,
,
,
,
<,
<,
,"
,
"
<,
<,
<,
"''tl~
model of a geomaterial.
F(a)
= ~[A
< a]
H(a)
= ~[B
< a]
G({3)
= ~[C
< {3]
(13.1)
Before any loading, the material is considered as isotropic; the orientation of the
cracks is thus equiprobable in all directions (varying by symmetry between 0 and 7f /2
only), that is
(13.2)
Chapter
13. Appearance
307
in which g(f3) is the probability density associated with f3. The equiprobability
dependence of g(f3) with respect to (3) enables one to write
2
g(f3) = 
I
~
(in
(13.3)
7r
The lengths distribution can be determined by taking account of the fact that
among a set of cracks identically oriented the longest will be the most critical under
an identical loading. One therefore seeks to find the distribution of the longest cracks
contained in V.
One can show in this case that a follows an exponentialtype distribution (see
Freudenthal, 1968) such that
~[A
~
~
[_ (~)
or]
(13.4)
in which 'Yand u are intrinsic characteristics of the material. u represents the modal
value of the distribution and 'Ythe dispersion around this modal value. It can easily
be verified that (13.4) respects the boundary conditions
F(oo)
F(O)
< 0] = 0
By deriving (13.4) with respect to a one obtains the probability density associated
with a that is
(13.5)
1
\/.
The openings (or shape coefficients) distribution can be determined by a compressibility test and is limited to a maximum value aM. The knowledge of h( a) makes it
possible to calculate the number of cracks which remain open under a given state of
stress by the equation [see Eqs (6.37) and (6.40)]
NT
N
10F"
with
f3cr = arcsin
13.2
1
;h(a)[7r
0'1 + aI(
(13.6)
E
I(
= 2(1 v2)
Since the crack is small with respect to the elementary mesh size (of volume Vo),
calculations can be made under the hypothesis of an infinite medium.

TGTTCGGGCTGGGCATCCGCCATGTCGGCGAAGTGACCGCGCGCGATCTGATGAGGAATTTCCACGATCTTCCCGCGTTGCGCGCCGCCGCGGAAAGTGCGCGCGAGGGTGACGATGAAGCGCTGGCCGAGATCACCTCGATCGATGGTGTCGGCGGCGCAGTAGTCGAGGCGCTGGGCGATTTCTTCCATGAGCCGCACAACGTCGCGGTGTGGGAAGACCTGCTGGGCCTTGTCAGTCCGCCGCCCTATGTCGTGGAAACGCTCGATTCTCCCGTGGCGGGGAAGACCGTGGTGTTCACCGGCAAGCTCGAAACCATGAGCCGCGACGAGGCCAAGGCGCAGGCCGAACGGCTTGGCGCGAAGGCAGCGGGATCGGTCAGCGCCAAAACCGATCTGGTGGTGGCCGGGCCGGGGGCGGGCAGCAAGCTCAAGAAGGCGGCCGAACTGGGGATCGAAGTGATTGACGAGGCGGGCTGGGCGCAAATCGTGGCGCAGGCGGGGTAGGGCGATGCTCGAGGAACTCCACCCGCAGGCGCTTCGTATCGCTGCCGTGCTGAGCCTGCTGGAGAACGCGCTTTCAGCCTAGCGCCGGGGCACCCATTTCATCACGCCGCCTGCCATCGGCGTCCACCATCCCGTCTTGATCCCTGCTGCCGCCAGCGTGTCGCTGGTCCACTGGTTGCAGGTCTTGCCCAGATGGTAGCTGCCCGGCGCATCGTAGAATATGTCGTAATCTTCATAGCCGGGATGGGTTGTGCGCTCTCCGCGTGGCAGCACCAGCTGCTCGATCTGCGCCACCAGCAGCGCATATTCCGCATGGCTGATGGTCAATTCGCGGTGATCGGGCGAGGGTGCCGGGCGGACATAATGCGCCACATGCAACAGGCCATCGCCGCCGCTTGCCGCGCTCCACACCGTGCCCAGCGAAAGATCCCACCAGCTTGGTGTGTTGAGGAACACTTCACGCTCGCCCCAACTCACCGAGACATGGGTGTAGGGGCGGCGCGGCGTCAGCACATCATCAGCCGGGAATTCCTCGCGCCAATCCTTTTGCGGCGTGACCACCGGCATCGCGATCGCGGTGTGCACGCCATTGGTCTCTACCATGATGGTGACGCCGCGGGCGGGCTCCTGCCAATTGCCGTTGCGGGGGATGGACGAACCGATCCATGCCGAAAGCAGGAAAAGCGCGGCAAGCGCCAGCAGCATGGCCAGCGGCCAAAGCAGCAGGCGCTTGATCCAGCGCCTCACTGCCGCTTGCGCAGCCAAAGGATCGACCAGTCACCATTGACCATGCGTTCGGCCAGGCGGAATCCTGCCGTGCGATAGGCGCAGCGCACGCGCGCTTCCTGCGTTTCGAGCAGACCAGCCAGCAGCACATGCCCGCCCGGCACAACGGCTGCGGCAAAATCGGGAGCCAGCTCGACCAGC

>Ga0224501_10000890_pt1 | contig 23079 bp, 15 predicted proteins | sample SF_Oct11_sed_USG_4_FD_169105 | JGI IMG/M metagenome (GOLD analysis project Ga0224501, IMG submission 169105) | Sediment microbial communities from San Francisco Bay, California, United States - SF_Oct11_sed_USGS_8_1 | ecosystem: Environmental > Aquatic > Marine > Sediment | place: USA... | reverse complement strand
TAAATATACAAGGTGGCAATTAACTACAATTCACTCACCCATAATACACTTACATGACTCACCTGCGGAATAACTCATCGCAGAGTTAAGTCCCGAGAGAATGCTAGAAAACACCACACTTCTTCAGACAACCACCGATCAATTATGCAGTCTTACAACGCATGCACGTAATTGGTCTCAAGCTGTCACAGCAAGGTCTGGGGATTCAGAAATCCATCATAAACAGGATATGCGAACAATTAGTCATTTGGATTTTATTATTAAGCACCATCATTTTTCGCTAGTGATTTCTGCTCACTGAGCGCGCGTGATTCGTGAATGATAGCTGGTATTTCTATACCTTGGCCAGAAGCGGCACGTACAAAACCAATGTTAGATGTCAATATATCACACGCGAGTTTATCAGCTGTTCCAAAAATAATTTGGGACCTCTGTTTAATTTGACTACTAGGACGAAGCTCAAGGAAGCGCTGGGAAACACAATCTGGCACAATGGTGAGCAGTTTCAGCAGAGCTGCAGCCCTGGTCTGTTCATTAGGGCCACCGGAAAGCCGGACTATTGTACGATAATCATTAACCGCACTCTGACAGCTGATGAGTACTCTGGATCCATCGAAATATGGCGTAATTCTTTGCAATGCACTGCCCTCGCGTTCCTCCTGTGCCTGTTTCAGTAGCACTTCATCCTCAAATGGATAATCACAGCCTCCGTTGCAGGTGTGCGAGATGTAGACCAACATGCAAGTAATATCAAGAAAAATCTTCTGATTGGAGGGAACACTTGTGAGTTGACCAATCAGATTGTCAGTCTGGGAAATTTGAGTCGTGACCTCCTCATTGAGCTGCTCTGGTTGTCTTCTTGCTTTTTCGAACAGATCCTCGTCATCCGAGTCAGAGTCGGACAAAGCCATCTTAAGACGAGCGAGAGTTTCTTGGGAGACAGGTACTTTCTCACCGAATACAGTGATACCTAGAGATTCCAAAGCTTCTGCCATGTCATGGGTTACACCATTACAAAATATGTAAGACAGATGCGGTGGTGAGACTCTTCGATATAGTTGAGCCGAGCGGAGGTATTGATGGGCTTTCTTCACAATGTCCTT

308
We saw in the chapter devoted to fissuring that a closed crack under a compressive
biaxial loading initiated [Eqs (11.98) to (11.102)] if two conditions were observed,
namely
(13.7)
with
= 2 arctan
13M
(1)

Jl
+7r2
and
(13.8)
with
In the more general case for which the crack is open, these equations have to be
corrected because of the fact that the actual normal stress is the difference between
the critical closing stress (equal to exl{) and the previous one.
Consequently, the driving shear stress acting on the crack is equal to
k
k
= 1 closed crack
= 0 open crack
(13.9)
with
13M
(1)
= 2 arctan
7r
13M =4

if k
+7r2
=0
if k
=1
closed crack
open crack
(13.10)
and
(a)
~f3
Cr
with
= 13c1,
132
Cr
= arctan
~v'_1_,(C_2_,kJl_2....:..)
(13.11)
309
(13.12)
Assuming, to simplify, a constant average value for a, and taking account of (13.3)
and (13.5), we obtain
~R[0"1'0"2]
=~
7r
('0
,u'Yil,Bcr(a)a('Y+1)exp {_
(~)"f}
da
(13.13)
amin
By writing
(13.14)
the integral (13.13) becomes
(13.15)
with
Zmin
= exp { 
Y}
u(amin)'
(13.16)
(13.15) by the mean formula,
(13.17)
FT
=F
(0"1'0"2,fL
Fc
=F
[0"1, 0"2,fL:/=
13.3
1
1
= O,,BM =~)
O,,BM
= ~ + ~arctan
COLLAPSE OF A SAMPLE
CONCEPT OF REFERENCE
probability
FT to open
open cracks
(13.18)
(};)]
closed cracks
VOLUME
310
1. The Weibull model based on the "weakest link concept" which assumes that
instability "of a single mesh" is sufficient to collapse the sample. This is
therefore a "serial model" (Fig. 13.5).
Fig. 13.5.
model.
2. The J ayatilaka model based on the "bundle concept" which on the contrary
assumes that the collapse results in the coalescence of several critical cracks.
This model can therefore be idealized by a structure in parallel (Fig. 13.6).
statistical
model.
In fact neither of these two models adequately accounts for rupture under compressive stress fields. Indeed damage does not progress homogeneously through the
sample. For example, under biaxial loading, the shearing band, which is the most intense damage zone does not affect the entire sample (Fig. 13.7), but remains localized
in a small volume VR (known as reference volume) greater than Va but much smaller
than V.
Moreover, outside VR, the material is only slightly damaged and even completely
sound. These considerations lead us to build a mixed model by decomposing the
total volume V into a certain number of NR reference volumes, each containing N
elementary cells of volume Va. The model assumes that the collapse of volume V is